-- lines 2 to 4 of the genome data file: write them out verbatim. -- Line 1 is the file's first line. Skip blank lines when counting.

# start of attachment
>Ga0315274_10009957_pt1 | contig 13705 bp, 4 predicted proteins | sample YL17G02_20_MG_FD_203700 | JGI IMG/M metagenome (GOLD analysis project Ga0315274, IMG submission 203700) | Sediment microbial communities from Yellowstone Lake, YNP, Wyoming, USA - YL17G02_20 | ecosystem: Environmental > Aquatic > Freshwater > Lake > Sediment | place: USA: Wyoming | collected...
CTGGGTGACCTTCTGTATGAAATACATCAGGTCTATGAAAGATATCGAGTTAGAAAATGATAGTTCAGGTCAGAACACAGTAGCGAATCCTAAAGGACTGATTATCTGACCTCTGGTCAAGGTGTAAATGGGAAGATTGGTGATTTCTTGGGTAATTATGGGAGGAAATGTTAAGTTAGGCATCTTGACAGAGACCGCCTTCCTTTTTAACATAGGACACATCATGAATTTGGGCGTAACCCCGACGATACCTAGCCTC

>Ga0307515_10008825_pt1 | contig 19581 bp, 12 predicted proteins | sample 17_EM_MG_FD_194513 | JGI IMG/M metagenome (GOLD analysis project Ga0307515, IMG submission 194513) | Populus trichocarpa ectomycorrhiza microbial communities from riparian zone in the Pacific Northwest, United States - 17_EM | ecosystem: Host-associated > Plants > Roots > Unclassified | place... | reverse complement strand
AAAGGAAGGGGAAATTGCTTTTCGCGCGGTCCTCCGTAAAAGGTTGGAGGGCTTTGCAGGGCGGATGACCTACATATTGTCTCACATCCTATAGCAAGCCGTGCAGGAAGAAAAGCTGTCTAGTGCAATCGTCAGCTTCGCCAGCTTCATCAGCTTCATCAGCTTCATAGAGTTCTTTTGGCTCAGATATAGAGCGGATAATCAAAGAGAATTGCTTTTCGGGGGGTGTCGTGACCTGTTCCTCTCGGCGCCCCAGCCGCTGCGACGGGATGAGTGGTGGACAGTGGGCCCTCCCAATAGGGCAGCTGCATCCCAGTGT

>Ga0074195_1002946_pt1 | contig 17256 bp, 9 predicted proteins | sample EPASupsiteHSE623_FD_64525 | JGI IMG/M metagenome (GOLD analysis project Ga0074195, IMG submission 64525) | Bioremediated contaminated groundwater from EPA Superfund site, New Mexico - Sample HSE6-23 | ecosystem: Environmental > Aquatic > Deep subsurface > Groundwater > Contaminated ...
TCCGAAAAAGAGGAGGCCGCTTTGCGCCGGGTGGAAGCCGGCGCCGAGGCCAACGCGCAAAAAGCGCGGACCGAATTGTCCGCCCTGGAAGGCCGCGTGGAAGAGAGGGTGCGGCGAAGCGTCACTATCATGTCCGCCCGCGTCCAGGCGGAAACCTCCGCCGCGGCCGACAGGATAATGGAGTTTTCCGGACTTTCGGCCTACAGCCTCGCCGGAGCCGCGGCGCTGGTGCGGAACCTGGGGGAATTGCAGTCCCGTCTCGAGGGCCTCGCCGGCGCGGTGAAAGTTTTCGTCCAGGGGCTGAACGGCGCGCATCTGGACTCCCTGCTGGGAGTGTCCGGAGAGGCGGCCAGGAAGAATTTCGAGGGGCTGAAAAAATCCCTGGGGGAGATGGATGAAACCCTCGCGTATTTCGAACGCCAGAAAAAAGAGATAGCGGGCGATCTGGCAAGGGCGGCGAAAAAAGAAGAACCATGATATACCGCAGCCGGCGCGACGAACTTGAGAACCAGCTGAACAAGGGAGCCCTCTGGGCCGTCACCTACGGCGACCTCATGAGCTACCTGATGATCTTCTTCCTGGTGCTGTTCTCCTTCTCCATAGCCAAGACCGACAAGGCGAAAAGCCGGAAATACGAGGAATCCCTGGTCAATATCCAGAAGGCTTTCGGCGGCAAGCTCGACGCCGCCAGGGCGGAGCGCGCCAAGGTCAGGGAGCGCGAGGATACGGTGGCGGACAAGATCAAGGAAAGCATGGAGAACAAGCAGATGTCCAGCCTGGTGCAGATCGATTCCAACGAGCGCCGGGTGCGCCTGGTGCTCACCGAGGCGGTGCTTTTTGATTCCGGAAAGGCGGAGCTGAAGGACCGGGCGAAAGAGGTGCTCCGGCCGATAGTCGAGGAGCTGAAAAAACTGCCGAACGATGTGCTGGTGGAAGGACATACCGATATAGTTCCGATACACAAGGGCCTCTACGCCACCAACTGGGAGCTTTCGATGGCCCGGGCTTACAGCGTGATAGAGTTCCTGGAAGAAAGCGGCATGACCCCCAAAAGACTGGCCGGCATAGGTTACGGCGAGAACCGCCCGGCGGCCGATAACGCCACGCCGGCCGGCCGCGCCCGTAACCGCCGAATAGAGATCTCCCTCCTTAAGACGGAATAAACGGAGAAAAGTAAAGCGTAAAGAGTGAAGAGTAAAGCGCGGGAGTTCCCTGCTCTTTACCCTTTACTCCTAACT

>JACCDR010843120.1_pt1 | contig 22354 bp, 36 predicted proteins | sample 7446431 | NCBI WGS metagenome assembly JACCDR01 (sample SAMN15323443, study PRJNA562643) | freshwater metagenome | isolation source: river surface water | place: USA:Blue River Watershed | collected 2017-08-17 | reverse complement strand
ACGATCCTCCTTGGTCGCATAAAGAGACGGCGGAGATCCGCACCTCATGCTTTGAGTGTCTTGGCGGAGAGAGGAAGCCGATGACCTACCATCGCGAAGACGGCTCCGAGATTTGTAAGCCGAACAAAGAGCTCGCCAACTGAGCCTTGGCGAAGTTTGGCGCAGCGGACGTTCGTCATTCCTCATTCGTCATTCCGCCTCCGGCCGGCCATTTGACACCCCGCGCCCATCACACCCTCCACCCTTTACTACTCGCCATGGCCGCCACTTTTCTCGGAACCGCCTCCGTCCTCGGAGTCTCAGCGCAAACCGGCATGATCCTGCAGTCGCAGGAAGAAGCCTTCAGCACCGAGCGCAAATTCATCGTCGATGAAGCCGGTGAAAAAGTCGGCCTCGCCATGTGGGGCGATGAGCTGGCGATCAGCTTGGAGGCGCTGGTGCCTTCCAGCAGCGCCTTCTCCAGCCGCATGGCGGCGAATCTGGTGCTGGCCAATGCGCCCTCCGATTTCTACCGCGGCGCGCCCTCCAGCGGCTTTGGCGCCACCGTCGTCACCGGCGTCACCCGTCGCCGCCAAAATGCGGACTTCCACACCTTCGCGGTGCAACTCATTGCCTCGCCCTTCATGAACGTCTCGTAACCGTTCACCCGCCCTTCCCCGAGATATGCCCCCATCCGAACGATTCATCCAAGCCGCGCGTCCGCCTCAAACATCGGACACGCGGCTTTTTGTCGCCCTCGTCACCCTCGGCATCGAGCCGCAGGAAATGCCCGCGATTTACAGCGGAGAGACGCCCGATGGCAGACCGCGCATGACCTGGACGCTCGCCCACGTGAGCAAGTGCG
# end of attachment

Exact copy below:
CTGGGTGACCTTCTGTATGAAATACATCAGGTCTATGAAAGATATCGAGTTAGAAAATGATAGTTCAGGTCAGAACACAGTAGCGAATCCTAAAGGACTGATTATCTGACCTCTGGTCAAGGTGTAAATGGGAAGATTGGTGATTTCTTGGGTAATTATGGGAGGAAATGTTAAGTTAGGCATCTTGACAGAGACCGCCTTCCTTTTTAACATAGGACACATCATGAATTTGGGCGTAACCCCGACGATACCTAGCCTC

>Ga0307515_10008825_pt1 | contig 19581 bp, 12 predicted proteins | sample 17_EM_MG_FD_194513 | JGI IMG/M metagenome (GOLD analysis project Ga0307515, IMG submission 194513) | Populus trichocarpa ectomycorrhiza microbial communities from riparian zone in the Pacific Northwest, United States - 17_EM | ecosystem: Host-associated > Plants > Roots > Unclassified | place... | reverse complement strand
AAAGGAAGGGGAAATTGCTTTTCGCGCGGTCCTCCGTAAAAGGTTGGAGGGCTTTGCAGGGCGGATGACCTACATATTGTCTCACATCCTATAGCAAGCCGTGCAGGAAGAAAAGCTGTCTAGTGCAATCGTCAGCTTCGCCAGCTTCATCAGCTTCATCAGCTTCATAGAGTTCTTTTGGCTCAGATATAGAGCGGATAATCAAAGAGAATTGCTTTTCGGGGGGTGTCGTGACCTGTTCCTCTCGGCGCCCCAGCCGCTGCGACGGGATGAGTGGTGGACAGTGGGCCCTCCCAATAGGGCAGCTGCATCCCAGTGT